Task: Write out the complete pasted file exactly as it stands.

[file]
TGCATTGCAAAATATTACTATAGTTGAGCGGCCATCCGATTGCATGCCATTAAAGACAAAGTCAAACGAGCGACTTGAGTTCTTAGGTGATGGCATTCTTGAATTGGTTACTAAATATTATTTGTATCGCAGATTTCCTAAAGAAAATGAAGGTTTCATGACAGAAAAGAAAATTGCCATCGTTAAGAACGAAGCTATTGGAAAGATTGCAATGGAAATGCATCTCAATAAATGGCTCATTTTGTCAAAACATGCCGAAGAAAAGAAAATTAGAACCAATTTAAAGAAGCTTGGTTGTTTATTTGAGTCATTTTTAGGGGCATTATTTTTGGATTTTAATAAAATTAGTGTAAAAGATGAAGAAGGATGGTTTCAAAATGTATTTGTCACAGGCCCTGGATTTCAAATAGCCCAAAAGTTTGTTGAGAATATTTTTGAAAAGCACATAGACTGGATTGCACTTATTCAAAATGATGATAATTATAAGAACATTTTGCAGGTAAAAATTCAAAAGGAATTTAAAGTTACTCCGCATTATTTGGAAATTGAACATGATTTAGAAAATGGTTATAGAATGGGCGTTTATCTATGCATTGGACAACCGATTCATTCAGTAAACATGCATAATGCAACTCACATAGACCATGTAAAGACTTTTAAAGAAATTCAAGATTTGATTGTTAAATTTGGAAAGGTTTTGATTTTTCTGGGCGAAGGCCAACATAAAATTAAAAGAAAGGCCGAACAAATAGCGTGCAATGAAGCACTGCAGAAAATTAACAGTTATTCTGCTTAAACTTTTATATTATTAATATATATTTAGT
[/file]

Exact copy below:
TGCATTGCAAAATATTACTATAGTTGAGCGGCCATCCGATTGCATGCCATTAAAGACAAAGTCAAACGAGCGACTTGAGTTCTTAGGTGATGGCATTCTTGAATTGGTTACTAAATATTATTTGTATCGCAGATTTCCTAAAGAAAATGAAGGTTTCATGACAGAAAAGAAAATTGCCATCGTTAAGAACGAAGCTATTGGAAAGATTGCAATGGAAATGCATCTCAATAAATGGCTCATTTTGTCAAAACATGCCGAAGAAAAGAAAATTAGAACCAATTTAAAGAAGCTTGGTTGTTTATTTGAGTCATTTTTAGGGGCATTATTTTTGGATTTTAATAAAATTAGTGTAAAAGATGAAGAAGGATGGTTTCAAAATGTATTTGTCACAGGCCCTGGATTTCAAATAGCCCAAAAGTTTGTTGAGAATATTTTTGAAAAGCACATAGACTGGATTGCACTTATTCAAAATGATGATAATTATAAGAACATTTTGCAGGTAAAAATTCAAAAGGAATTTAAAGTTACTCCGCATTATTTGGAAATTGAACATGATTTAGAAAATGGTTATAGAATGGGCGTTTATCTATGCATTGGACAACCGATTCATTCAGTAAACATGCATAATGCAACTCACATAGACCATGTAAAGACTTTTAAAGAAATTCAAGATTTGATTGTTAAATTTGGAAAGGTTTTGATTTTTCTGGGCGAAGGCCAACATAAAATTAAAAGAAAGGCCGAACAAATAGCGTGCAATGAAGCACTGCAGAAAATTAACAGTTATTCTGCTTAAACTTTTATATTATTAATATATATTTAGT